Brian tells us that we’ve reached an evolution point in social media. Isn’t that cool? So you can skip the primitive state of benign listening and unguided participation (basically awareness) and go straight to the strategic observation, analysis, and informed engagement or true affinity “unmarketing.” Think of all the cool things we can manipulate. Wait, did I say “manipulate?” I mean “influence.” But there is much to be done. Like Chris, Brian highlights listening (stage 1) then goes on with stages 2, 3, and 4 to demonstrate an approach to entry strategy including: setting the stage (creating and selling the strategy); socializing media (getting in there and doing it which includes conversation, listening, and measuring the impact); and finally finding a voice and sense of purpose (maturation). Stage 5 onwards the process and efforts become more and more involved with brand, value, and community evolution. Done right, social media becomes central to the experience of the brand and business processes, and ultimately the smooth functioning of the corporate community as a whole. Stage 10 is my favorite (being the geek that I am) and is all about measuring the results. I’d recommend reading that stage first as it’s always best to start with the metrics in mind. Keep this article around. You’ll need it if you’re serious about becoming an expert.
And finally (are your eyes still open?), a bit of nerdy Harvard Business Review research by Professor Mikolaj Jan Piskorski on how people actually use various social networks. It’s appropriately titled “Understanding Users of Social Networks.” It’s an older post (September ’09) but like all useful information, came back around in a newsletter recently. It answers the question “What the hell are all these people doing on social networking sites?” It doesn’t tell you what they should be doing instead, just why they’re there and what they’re up to.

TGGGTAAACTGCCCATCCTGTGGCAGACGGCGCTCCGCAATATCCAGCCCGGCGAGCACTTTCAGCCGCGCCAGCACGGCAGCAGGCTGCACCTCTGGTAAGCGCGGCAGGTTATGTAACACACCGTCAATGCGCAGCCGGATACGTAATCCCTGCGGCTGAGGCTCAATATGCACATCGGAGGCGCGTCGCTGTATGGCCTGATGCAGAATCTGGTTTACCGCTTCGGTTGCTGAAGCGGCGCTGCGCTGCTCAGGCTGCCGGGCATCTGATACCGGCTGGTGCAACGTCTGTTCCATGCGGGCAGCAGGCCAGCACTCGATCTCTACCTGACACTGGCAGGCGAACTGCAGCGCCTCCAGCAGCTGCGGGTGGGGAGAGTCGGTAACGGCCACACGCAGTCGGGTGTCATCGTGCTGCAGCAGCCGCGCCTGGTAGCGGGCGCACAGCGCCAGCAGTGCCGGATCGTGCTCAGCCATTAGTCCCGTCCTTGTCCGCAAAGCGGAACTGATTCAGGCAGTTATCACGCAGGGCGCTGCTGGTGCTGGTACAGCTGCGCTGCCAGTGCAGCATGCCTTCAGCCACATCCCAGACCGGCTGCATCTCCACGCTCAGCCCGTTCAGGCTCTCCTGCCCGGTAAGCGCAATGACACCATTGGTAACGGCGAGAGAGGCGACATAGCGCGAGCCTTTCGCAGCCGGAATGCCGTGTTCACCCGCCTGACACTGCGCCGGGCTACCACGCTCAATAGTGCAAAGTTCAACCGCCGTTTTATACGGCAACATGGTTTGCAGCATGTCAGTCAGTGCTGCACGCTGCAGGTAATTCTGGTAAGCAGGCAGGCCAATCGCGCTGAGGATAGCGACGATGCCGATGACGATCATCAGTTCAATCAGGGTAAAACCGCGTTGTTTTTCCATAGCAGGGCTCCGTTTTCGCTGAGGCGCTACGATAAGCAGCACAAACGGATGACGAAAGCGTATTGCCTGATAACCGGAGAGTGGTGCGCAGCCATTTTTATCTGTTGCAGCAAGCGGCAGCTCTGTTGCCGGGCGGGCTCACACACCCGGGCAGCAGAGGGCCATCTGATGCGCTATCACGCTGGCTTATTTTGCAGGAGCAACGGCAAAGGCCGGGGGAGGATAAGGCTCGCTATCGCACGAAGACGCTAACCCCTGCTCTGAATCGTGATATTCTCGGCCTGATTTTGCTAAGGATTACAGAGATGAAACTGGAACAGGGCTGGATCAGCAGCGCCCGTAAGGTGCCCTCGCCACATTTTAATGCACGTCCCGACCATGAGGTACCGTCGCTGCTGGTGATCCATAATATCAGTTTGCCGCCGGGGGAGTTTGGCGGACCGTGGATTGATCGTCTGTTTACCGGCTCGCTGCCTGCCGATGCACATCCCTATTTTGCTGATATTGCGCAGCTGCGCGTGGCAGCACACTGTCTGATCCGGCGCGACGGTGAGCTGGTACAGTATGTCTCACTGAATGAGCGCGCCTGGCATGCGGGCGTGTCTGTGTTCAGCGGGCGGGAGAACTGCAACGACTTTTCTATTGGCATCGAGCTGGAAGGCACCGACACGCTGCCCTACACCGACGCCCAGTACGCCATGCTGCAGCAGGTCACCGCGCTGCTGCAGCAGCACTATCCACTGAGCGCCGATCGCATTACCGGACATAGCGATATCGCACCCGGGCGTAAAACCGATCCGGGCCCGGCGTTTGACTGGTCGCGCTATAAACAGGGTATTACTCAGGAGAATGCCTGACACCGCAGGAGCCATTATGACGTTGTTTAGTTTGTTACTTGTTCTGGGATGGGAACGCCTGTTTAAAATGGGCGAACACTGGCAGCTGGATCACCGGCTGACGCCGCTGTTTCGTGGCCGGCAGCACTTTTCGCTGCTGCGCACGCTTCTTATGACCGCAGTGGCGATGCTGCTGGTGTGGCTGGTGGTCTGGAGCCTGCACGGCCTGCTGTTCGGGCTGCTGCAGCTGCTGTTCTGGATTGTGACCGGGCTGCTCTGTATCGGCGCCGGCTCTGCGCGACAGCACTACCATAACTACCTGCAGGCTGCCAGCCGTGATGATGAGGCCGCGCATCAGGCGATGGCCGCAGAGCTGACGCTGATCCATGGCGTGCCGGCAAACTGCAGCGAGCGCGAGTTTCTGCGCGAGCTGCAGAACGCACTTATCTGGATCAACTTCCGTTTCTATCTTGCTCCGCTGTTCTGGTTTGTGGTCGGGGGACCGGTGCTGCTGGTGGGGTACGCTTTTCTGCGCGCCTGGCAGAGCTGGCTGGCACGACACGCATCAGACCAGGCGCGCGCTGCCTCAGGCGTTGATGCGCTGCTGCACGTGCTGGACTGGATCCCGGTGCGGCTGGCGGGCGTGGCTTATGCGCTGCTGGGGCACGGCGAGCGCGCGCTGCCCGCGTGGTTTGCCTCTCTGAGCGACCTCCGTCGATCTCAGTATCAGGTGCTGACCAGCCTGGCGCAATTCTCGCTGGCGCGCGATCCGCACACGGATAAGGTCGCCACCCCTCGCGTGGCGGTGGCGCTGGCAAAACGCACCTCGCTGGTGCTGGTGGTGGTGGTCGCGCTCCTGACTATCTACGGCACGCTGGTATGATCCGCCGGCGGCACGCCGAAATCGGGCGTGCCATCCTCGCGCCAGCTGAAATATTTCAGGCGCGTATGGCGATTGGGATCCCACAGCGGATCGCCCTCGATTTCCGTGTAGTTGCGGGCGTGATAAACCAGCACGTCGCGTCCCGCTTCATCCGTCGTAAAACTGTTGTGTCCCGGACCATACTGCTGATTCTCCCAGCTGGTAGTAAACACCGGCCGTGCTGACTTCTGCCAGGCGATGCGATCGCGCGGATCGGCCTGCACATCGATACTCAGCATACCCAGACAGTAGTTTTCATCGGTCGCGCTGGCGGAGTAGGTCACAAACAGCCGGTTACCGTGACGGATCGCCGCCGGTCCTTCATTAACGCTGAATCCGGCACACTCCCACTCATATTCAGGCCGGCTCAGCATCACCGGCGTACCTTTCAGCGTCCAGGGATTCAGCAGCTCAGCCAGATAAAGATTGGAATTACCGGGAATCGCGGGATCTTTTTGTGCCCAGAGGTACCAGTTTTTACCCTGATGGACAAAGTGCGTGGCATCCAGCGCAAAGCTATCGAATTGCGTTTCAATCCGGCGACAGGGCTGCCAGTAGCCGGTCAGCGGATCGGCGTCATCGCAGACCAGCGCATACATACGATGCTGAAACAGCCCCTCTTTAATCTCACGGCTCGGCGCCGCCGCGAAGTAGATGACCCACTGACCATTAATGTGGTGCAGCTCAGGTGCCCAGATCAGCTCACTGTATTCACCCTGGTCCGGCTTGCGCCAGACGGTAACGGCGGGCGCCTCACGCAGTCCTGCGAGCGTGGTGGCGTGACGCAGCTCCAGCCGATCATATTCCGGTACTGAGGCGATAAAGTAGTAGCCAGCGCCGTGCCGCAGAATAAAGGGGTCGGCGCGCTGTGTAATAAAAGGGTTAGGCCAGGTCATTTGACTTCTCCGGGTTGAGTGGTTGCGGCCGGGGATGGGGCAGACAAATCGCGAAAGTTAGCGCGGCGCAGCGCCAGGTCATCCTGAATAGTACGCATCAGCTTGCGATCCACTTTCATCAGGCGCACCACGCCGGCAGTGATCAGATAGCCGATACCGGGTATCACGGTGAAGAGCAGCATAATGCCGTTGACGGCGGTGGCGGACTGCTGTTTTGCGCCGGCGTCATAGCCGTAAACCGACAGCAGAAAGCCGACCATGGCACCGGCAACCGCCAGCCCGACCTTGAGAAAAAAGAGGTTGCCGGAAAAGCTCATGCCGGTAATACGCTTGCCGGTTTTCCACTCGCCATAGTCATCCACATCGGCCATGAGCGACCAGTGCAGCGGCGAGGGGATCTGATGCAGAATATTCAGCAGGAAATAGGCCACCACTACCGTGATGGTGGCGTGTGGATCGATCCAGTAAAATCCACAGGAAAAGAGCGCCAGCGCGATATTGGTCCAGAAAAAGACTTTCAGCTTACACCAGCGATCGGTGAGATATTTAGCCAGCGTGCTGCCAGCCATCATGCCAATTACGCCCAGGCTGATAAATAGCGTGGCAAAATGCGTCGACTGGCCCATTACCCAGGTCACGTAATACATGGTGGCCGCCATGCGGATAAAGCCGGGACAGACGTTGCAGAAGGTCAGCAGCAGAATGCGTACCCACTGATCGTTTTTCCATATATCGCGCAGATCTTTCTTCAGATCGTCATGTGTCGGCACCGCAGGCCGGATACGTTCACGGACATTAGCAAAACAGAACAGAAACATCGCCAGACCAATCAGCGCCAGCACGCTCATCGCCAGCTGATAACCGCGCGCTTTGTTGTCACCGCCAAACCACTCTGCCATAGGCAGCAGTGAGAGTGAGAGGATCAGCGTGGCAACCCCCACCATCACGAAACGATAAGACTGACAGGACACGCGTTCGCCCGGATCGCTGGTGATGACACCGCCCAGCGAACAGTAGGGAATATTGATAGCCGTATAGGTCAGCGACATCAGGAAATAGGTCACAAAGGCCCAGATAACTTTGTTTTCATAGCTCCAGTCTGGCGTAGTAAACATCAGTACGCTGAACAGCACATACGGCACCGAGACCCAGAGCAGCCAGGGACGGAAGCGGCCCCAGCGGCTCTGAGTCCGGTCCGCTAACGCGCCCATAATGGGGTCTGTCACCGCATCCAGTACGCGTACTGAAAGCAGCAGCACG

According to Piskorski, the biggest value of social networks is in making up for short-comings of offline networks like finding people, meeting new people, narrowing in on information relevant to a community or demographic. He actually studied the log files of various social networks and discovered, surprisingly, that 70% of all actions are related to viewing pictures. Social networks are enabling voyeurism, a popular human pastime. Not surprising (see my earlier post “To Sleaze or Not…”) men in relationships are often trolling for women they don’t know. Comparison shopping perhaps? When it comes to the sexes, men and women do different things. Women tend to use Twitter to say stuff, men use it to share stuff. And according to the analytics, men are followed much more than women. Hum, what does that say about the role of men in our society? Are they now the hunter-gatherers of information? Another interesting data point was that only 10% of the actual 20 million daily logins on Twitter actually Tweet. The rest are just hanging out looking I guess. Bottom line, people seem much more interested in observing life than actually participating. It’s great we’ve got these new tools to help us out. Finally, if you were thinking about walking away from MySpace, you might want to think again. While only 70 million log in daily vs. 90 million on Facebook, they represent the fringe population, Arkansa, Kansas, Fresno, Fort Worth (not Dallas), etc. If you need to engage these folks, you’ll probably want to consider it. Oh yeah, and in case you haven’t heard, people really don’t click on ads on social networks. So, don’t think of social networking as another media channel. It’s not and you’ll fail if you don’t have a solid strategy.
If you’re still awake, you get the picture. There is lots of juicy, overlapping information that will provide a great foundation for developing a sound social media strategy. Now get back to Facebook. They’re missing you.
Written by Mary Gilbert, Republished with Permission from Kinanda.